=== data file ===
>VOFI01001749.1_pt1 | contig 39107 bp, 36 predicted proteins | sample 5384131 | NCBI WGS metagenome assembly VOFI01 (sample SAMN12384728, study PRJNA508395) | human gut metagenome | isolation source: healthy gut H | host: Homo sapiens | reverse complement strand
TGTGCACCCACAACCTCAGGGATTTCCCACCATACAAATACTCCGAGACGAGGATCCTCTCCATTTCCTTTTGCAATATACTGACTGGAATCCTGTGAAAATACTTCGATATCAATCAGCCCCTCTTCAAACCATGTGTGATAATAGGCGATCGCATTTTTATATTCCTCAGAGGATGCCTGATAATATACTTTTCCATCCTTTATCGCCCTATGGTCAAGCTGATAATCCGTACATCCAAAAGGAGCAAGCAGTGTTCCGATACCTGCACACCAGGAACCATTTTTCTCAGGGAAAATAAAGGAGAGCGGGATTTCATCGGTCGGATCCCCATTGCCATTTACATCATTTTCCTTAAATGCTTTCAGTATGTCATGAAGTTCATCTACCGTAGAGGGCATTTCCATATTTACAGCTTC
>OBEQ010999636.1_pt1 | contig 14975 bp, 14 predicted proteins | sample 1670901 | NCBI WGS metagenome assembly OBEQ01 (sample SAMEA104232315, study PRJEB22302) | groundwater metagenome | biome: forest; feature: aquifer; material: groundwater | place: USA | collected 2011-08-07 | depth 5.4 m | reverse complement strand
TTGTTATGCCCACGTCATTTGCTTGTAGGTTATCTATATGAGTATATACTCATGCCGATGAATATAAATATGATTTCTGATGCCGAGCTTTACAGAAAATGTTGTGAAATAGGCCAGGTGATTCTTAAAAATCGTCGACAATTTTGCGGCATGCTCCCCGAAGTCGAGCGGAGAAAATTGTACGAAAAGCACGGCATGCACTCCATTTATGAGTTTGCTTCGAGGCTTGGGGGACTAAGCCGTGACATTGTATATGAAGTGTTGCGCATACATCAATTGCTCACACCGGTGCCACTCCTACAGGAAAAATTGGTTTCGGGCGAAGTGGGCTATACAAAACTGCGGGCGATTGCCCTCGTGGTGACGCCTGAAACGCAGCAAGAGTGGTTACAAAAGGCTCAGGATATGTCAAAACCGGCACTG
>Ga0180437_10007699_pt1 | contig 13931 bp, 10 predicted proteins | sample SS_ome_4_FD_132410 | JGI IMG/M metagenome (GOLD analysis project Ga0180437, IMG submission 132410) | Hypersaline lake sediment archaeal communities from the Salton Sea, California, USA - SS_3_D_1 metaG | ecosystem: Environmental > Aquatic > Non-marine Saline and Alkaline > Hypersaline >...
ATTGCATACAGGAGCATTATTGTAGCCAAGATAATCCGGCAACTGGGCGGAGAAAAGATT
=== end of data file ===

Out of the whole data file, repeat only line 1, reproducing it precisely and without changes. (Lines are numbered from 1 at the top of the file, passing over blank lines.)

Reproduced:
>VOFI01001749.1_pt1 | contig 39107 bp, 36 predicted proteins | sample 5384131 | NCBI WGS metagenome assembly VOFI01 (sample SAMN12384728, study PRJNA508395) | human gut metagenome | isolation source: healthy gut H | host: Homo sapiens | reverse complement strand